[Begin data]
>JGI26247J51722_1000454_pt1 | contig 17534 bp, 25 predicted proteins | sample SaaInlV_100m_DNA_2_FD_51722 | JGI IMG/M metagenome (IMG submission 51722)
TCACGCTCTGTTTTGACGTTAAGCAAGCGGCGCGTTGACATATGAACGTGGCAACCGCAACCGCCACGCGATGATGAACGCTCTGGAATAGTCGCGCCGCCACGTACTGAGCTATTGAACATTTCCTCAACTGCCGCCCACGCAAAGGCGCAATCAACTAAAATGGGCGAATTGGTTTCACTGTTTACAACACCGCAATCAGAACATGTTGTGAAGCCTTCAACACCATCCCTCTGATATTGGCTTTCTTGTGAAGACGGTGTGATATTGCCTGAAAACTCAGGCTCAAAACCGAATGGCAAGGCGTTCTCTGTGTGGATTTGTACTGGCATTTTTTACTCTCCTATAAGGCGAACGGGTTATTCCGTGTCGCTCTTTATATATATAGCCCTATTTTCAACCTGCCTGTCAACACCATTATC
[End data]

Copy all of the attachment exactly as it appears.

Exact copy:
>JGI26247J51722_1000454_pt1 | contig 17534 bp, 25 predicted proteins | sample SaaInlV_100m_DNA_2_FD_51722 | JGI IMG/M metagenome (IMG submission 51722)
TCACGCTCTGTTTTGACGTTAAGCAAGCGGCGCGTTGACATATGAACGTGGCAACCGCAACCGCCACGCGATGATGAACGCTCTGGAATAGTCGCGCCGCCACGTACTGAGCTATTGAACATTTCCTCAACTGCCGCCCACGCAAAGGCGCAATCAACTAAAATGGGCGAATTGGTTTCACTGTTTACAACACCGCAATCAGAACATGTTGTGAAGCCTTCAACACCATCCCTCTGATATTGGCTTTCTTGTGAAGACGGTGTGATATTGCCTGAAAACTCAGGCTCAAAACCGAATGGCAAGGCGTTCTCTGTGTGGATTTGTACTGGCATTTTTTACTCTCCTATAAGGCGAACGGGTTATTCCGTGTCGCTCTTTATATATATAGCCCTATTTTCAACCTGCCTGTCAACACCATTATC